At first, things with Mai are comfortable and familiar in a boring sort of way that brings Zuko a certain degree of comfort in the years immediately after the war. And when the fact that they evolved into different people during Zuko’s months with the Avatar brings to light the faults in their relationship, their decade-old friendship is the undercurrent that buoys their bond on its worst days, calling them back to mend fractures and heal splits. They break up and get back together so many times in three years that Zuko’s advisors give up on considering the dark-haired beauty a real contender for the title of Fire Lady. Oddly enough, this suits Zuko just fine. As long as he is splitting up and getting back together with Mai on a consistent basis, the advisors keep their mouths shut about other eligible young ladies and stop pressing the idea of marriage.
Mai’s problems with Zuko don’t stem from his duties as Fire Lord. She also doesn’t care that he refuses to discuss his weekly visits with Azula. And when his search for his mother, hidden from Mai like so many other things, brings Ursa forth from a safe house kept by a branch of the White Lotus that not even Iroh knew about, Mai doesn’t bat an eye. She understands the need for secrets and was raised to never pry into others’ business.
Out of everything that could drive a wedge between Mai and Zuko (his hours as Fire Lord, her father’s apparent dislike of him, her distaste for his friends…), her real issue is the scar that branches out from the center of Zuko’s chest and the fact that he won’t be honest with her about how it came into existence.
They revisit the problem again and again. Whenever Mai catches sight of Zuko shirtless, it inevitably incites an argument so intense that Mai actually raises her voice. The fights become so frequent that he stops taking his shirt off during the increasingly few times they fall into bed together. Sometimes all it takes is the absentminded brush of his hand over his sternum to incite her wrath.
Zuko has just stepped out of the bath and is toweling off his hair when he realizes that Mai has let herself into his room. She sits in a chair by the bank of south-facing windows, long hair swept up into a chignon, a rectangle of parchment with a blue wax seal between her fingers. Her pale eyes are fixed on the center of his bare chest.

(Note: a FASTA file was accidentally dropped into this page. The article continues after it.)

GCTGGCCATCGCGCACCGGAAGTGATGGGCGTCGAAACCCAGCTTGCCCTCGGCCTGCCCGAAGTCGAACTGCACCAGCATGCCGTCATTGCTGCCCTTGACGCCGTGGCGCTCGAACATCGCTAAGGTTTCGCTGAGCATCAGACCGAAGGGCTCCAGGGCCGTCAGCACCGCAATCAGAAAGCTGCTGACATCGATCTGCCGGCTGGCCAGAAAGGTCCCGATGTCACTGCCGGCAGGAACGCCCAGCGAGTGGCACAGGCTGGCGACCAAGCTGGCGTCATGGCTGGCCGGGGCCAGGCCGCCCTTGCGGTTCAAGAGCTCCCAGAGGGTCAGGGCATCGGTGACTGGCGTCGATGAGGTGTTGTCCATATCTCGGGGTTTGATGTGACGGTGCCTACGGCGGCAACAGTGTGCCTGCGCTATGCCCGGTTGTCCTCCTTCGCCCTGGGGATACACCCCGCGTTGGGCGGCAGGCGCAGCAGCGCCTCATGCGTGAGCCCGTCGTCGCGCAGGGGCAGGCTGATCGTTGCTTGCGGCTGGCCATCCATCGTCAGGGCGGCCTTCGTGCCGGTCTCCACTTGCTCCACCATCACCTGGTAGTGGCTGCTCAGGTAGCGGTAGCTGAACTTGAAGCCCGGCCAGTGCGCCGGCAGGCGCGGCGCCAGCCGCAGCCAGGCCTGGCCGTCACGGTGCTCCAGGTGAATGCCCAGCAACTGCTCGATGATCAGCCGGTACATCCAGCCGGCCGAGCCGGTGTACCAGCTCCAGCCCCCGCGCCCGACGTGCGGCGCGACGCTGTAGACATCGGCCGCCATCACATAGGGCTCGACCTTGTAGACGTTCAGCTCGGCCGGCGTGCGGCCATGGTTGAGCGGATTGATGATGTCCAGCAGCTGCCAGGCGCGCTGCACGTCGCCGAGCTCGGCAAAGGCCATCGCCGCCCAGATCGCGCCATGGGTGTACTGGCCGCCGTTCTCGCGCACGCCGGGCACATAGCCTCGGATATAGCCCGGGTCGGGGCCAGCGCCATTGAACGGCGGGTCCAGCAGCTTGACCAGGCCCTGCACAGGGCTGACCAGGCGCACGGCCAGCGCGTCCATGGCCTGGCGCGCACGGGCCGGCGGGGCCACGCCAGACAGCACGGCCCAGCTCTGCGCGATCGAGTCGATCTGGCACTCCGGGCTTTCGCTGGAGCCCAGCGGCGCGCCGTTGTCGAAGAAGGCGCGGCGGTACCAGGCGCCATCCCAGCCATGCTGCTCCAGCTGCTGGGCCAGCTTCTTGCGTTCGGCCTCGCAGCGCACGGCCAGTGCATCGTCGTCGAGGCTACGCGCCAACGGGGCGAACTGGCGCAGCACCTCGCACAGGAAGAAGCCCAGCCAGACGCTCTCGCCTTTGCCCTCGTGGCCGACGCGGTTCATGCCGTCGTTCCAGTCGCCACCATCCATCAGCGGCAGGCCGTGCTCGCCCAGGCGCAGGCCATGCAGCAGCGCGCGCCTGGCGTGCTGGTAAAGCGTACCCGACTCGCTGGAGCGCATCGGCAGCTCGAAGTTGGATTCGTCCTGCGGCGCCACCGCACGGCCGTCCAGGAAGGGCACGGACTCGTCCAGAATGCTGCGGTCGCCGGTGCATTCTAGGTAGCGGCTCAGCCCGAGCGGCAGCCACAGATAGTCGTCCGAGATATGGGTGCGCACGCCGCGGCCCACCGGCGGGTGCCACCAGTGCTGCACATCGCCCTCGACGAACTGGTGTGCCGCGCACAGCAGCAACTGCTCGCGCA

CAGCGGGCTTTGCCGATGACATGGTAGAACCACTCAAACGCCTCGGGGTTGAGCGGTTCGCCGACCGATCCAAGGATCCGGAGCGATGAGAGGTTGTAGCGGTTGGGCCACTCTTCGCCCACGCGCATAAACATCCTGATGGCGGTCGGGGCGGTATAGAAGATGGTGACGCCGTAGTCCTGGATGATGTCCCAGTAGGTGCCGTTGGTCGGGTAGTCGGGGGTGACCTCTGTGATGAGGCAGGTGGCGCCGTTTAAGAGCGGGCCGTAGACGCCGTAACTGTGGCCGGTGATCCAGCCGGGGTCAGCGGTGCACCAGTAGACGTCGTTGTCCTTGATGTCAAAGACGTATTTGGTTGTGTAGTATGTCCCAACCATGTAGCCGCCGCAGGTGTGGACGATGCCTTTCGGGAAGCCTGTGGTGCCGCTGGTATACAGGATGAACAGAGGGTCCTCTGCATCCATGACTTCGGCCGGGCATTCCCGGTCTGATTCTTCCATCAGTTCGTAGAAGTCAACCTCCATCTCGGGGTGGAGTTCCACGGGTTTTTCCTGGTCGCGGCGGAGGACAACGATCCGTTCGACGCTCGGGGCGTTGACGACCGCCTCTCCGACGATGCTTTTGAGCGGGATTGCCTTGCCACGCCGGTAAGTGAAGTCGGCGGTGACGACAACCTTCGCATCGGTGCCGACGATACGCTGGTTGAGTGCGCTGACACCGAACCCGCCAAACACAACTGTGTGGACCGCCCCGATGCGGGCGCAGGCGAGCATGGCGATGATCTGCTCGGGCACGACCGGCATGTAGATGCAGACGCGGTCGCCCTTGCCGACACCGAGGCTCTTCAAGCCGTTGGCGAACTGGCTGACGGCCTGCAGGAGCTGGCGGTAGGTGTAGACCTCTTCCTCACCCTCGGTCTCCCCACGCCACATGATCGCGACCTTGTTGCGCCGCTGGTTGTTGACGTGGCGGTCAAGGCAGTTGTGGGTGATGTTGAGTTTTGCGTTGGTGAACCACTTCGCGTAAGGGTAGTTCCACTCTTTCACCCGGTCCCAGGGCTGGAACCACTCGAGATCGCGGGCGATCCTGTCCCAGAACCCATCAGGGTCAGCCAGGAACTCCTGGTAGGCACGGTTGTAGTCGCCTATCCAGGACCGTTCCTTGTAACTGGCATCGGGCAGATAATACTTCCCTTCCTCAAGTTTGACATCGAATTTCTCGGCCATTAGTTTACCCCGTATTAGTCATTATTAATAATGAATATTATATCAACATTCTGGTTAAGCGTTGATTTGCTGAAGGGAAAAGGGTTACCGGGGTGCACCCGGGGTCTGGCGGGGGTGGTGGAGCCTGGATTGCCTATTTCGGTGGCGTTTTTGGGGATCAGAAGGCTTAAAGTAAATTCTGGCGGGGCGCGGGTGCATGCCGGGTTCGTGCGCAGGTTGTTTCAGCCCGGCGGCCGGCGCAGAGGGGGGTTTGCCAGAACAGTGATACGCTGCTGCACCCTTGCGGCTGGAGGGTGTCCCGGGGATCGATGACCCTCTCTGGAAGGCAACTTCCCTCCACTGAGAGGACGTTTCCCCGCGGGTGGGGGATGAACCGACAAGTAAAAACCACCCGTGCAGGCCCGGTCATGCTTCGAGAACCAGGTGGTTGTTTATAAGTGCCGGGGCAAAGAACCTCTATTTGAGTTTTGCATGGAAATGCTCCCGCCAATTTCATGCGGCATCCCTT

“You have a letter from that Water Tribe girl,” she says, voice carefully flat.
Zuko bristles at her words and her tone. “Her name is Katara,” he says. “You’ve met her countless times.” He crosses to his closet and pulls a black tunic free from its depths, ignoring the heated emotions blooming behind the lightning scar on his chest, three years older and no less intense.
“Five times, Zuko. I’ve met her five times.” Mai tosses the letter to the table on her left. It slides across the glossy surface and teeters for a moment before falling over the edge. The twenty-year-old Fire Lord watches the missive fall to the floor, waiting for whatever is coming next. It doesn’t take long.
“She knows, doesn’t she? I’ve heard her ask you about it.”
Zuko sighs. “Mai, I really don’t want to do this right now. I have a budget meeting in—”
“You told her about it, but you can’t tell me.”
“I didn’t have to tell her about it,” Zuko says. “She was there when it happened. Just like I don’t have to tell you what happened to my face because you were there when that happened.”
Mai rolls her eyes and folds her arms over her chest. “You’ve told her about that, we both know you have.”
“I’m allowed to talk to my friends.”
“When did you stop considering me a friend?” she bites out. When Zuko kneels to pick up Katara’s letter, Mai rises from her seat to loom over him. “Somewhere down the line, you stopped trusting me, Zuko.”
“I don’t think you really want to get into that,” Zuko says, attempting to keep his voice level in order to counter the volume of hers. The seal on the letter is imprinted with the inverted image of the pendant on Katara’s necklace, a pattern worn into the pad of his thumb after months in his possession so many years ago. When he breaks the seal, blue wax imbeds itself under his thumb nail and flakes to the floor, dusting the toes of his black boots.
“I went to prison for you, Zuko!”
It’s a letter from both Water Tribe siblings, written in Katara’s neat script and criss-crossed with additions in Sokka’s sloppy writing, extending an invitation to a team reunion in Ba Sing Se on the winter solstice. Uncle has offered up accommodations and the use of the Jasmine Dragon, just as he did after the war. Zuko makes a mental note to have the majordomo notified of the impending trip before he addresses Mai’s last statement.
She’s itching for a fight, that much is clear. Zuko’s secrecy surrounding the scar on his chest has long been the thorn in the side of their relationship. He knows it’s burning them to ashes slowly and painfully, but he can hardly bring himself to acknowledge the reason for the wound in the darkest corners of the night. Here in the light of day, in front of his south-facing windows, the bubble of fountains in the gardens below singing up to him, admitting it to Mai is out of the question.